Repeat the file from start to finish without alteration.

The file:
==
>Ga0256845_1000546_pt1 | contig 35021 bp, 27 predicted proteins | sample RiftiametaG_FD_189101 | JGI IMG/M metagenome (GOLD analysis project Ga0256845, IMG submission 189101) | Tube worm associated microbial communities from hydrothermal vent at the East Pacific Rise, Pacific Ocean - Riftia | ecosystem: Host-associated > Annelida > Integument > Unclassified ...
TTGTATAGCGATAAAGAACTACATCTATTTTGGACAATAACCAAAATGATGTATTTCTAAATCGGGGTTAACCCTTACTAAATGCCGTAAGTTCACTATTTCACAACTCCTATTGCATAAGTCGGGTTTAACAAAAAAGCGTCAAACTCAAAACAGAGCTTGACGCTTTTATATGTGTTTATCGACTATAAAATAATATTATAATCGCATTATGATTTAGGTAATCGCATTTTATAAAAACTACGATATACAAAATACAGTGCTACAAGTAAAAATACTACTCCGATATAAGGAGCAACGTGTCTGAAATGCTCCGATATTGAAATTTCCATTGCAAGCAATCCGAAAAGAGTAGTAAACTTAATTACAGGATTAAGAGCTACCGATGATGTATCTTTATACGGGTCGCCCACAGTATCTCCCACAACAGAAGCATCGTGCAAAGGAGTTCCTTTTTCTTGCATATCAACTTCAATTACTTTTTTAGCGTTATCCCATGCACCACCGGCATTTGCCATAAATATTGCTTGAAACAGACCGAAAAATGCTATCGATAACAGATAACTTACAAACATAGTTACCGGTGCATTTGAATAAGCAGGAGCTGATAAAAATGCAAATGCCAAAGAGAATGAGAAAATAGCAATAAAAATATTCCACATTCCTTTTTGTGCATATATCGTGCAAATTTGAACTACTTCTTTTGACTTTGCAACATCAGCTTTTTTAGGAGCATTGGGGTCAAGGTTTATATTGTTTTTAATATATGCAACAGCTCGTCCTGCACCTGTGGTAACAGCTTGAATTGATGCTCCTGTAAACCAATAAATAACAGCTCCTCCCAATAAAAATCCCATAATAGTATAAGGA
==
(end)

>Ga0256845_1000546_pt1 | contig 35021 bp, 27 predicted proteins | sample RiftiametaG_FD_189101 | JGI IMG/M metagenome (GOLD analysis project Ga0256845, IMG submission 189101) | Tube worm associated microbial communities from hydrothermal vent at the East Pacific Rise, Pacific Ocean - Riftia | ecosystem: Host-associated > Annelida > Integument > Unclassified ...
TTGTATAGCGATAAAGAACTACATCTATTTTGGACAATAACCAAAATGATGTATTTCTAAATCGGGGTTAACCCTTACTAAATGCCGTAAGTTCACTATTTCACAACTCCTATTGCATAAGTCGGGTTTAACAAAAAAGCGTCAAACTCAAAACAGAGCTTGACGCTTTTATATGTGTTTATCGACTATAAAATAATATTATAATCGCATTATGATTTAGGTAATCGCATTTTATAAAAACTACGATATACAAAATACAGTGCTACAAGTAAAAATACTACTCCGATATAAGGAGCAACGTGTCTGAAATGCTCCGATATTGAAATTTCCATTGCAAGCAATCCGAAAAGAGTAGTAAACTTAATTACAGGATTAAGAGCTACCGATGATGTATCTTTATACGGGTCGCCCACAGTATCTCCCACAACAGAAGCATCGTGCAAAGGAGTTCCTTTTTCTTGCATATCAACTTCAATTACTTTTTTAGCGTTATCCCATGCACCACCGGCATTTGCCATAAATATTGCTTGAAACAGACCGAAAAATGCTATCGATAACAGATAACTTACAAACATAGTTACCGGTGCATTTGAATAAGCAGGAGCTGATAAAAATGCAAATGCCAAAGAGAATGAGAAAATAGCAATAAAAATATTCCACATTCCTTTTTGTGCATATATCGTGCAAATTTGAACTACTTCTTTTGACTTTGCAACATCAGCTTTTTTAGGAGCATTGGGGTCAAGGTTTATATTGTTTTTAATATATGCAACAGCTCGTCCTGCACCTGTGGTAACAGCTTGAATTGATGCTCCTGTAAACCAATAAATAACAGCTCCTCCCAATAAAAATCCCATAATAGTATAAGGA